Northern Ontario – Ontario
Friday, 15 February 2013, 03:50 PM
By: Lea Choukroun and Edith Drouin Rousseau, based on an interview with Brian Beaton
MyKnet is a free online social networking site that was created in 1998. The website originally was a mutation of a stand-alone Bulletin Board system that operated since 1994. The goal of the website is to connect people within and between remote First Nation’s communities by providing an online environment to share stories and picture with others. It also acts as a substitute for telephone and community radio. Originally, MyKnet was mainly used by northern Ontario communities, but is now also used in Québec, Manitoba and elsewhere in Canada.
MyKnet possesses currently 30,000 homepages, and is used for diverse activities including telemedicine, local education, business initiatives, online dating, classified ads, community building, online education opportunities (e-learning) and community news. The website is interconnected with a lot of other projects in the community as it is used to “share and promote different activities, projects and gatherings”, according to Brian Beaton, the K-Net services coordinator. Myknet.org is a service that Keewaytinook Okimakanak provides for free and that Mr. Beaton says serves to “act as a stepping stone for First Nation online youth and users to begin their online journey within a safe and learning environment”. This is considered a crucial aspect of developmental initiatives and an important aspect of all educational projects over the world, in the context of ongoing digitalization.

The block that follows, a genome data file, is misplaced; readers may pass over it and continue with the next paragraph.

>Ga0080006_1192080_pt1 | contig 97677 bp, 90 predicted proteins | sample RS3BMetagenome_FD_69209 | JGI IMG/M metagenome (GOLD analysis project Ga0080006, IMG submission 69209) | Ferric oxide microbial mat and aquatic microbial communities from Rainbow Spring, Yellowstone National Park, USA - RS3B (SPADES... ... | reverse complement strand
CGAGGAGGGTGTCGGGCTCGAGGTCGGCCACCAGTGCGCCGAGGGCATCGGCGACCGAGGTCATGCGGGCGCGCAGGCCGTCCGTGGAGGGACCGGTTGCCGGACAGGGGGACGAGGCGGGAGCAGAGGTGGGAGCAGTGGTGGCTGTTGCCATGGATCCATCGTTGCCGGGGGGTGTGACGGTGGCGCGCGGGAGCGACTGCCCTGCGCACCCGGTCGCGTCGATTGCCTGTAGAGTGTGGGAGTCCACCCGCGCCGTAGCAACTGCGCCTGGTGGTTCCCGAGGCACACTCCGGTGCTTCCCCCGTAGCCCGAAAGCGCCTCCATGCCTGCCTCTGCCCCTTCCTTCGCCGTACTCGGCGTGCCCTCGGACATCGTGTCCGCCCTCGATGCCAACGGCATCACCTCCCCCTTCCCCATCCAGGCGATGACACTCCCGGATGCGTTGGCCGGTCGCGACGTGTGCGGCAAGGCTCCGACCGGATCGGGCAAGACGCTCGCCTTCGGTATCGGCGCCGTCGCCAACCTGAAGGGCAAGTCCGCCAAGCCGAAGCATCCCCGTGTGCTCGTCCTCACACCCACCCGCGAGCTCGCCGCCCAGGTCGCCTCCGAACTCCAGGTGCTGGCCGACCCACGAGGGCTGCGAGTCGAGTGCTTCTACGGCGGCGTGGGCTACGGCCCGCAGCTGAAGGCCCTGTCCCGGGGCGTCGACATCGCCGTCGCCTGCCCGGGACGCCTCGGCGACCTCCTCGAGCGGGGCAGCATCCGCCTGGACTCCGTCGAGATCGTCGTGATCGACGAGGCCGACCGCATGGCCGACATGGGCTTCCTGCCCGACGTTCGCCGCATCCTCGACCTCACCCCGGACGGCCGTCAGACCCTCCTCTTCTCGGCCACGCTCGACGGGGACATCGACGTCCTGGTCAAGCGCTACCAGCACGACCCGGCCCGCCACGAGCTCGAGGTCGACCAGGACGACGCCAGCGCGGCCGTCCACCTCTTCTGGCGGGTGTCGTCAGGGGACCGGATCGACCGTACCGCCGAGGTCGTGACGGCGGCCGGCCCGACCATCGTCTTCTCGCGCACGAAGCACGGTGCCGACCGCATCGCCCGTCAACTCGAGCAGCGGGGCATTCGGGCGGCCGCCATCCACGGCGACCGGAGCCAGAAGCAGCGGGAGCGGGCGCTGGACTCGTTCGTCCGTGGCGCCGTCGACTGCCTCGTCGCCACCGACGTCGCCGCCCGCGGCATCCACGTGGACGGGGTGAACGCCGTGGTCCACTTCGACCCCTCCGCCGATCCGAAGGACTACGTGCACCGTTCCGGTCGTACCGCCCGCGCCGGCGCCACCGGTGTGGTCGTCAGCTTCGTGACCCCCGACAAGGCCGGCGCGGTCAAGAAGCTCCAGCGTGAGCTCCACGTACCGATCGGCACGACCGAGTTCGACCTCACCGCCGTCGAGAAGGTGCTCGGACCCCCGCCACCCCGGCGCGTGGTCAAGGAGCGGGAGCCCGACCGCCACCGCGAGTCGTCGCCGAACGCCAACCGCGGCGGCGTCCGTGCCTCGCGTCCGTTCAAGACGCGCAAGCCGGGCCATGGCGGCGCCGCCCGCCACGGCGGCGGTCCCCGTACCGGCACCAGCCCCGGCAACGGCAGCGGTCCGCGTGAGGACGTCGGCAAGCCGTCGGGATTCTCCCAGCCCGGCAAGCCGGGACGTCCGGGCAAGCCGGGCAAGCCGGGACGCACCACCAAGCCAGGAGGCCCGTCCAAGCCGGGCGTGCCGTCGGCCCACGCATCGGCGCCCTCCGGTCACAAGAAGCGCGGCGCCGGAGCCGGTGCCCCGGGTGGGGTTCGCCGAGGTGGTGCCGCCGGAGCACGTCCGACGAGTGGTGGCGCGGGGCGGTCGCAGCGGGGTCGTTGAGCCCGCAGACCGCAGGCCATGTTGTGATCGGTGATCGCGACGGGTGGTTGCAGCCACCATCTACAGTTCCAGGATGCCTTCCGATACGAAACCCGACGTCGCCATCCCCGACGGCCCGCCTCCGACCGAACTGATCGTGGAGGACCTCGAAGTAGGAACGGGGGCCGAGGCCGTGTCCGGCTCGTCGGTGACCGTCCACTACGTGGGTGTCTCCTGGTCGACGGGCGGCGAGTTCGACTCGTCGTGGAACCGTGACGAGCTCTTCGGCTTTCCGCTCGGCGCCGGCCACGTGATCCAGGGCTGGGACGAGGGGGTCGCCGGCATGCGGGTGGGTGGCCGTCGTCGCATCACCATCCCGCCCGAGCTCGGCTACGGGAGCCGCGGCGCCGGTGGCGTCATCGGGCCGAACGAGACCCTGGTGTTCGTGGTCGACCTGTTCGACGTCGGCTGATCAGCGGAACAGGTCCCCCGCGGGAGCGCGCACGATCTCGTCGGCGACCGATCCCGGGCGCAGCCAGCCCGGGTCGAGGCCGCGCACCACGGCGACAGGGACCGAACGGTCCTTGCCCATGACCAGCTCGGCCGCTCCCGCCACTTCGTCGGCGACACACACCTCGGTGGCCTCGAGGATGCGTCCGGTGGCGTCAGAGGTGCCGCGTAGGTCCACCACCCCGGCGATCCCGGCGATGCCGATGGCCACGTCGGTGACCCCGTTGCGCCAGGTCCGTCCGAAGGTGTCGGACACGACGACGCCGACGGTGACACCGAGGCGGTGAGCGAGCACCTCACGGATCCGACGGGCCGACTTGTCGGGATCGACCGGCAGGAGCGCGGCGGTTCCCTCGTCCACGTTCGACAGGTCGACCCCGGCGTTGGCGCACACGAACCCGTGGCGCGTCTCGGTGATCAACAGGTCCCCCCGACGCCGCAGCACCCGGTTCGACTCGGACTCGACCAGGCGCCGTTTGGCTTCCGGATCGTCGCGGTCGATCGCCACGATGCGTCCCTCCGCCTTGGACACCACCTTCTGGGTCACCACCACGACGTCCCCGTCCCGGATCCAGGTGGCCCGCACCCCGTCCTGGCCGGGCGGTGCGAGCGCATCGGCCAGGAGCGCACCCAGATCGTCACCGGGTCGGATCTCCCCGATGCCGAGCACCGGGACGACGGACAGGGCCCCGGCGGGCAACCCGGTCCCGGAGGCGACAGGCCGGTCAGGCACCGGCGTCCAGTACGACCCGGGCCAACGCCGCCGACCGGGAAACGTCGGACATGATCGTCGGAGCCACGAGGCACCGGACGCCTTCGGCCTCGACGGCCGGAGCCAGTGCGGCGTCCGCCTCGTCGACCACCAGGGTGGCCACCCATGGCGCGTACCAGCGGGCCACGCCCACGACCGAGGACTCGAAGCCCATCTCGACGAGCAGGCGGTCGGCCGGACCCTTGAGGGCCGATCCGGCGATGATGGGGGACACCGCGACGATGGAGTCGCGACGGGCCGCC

The website was originally coded by KO-Knet’s network manager and multimedia coordinator. The coding of the website has been done with simple html modules providing some basic features, and therefore allowed user to later produce their own html code to fit their utilisation of the website.
What is also interesting about the coding of MyKnet is that it was created before Facebook. This way we can see that the project was not a transfer or an imitation of something already existing, but a project developed especially for and by First Nation communities. Mr. Beaton affirms that some users migrated to Facebook, but then returned to MyKnet, stating that they were “getting sick of what they saw there”. It demonstrates that there is, in fact, an important difference between the two social networks, with one fitting the way of life of First Nations better than the other.
MyKnet is an example for technology and innovation that originated from within the community and is proudlyprojected outwards. This is contrasted to projects where technology that is developed elsewhere and arrives in the community ready to use, but pre-determined in its uses and possibilities. In contrast to many traditional development communication projects, this innovative initiative not only demonstrates the its ability to support community needs, but it also denotes development strategies as such. As underlined by Mr Beaton, “Myknet.org has always been, and continues to be, a free and open service provided by Keewaytinook Okimakanak”.
Find out more
Budka, P., Bell, B. & Fiser, A. (2009). MyKnet.org: How Northern Ontario’s First Nations Communities Made Themselves At Home On The World Wide Web. The Journal of Community Informatics. 5(2).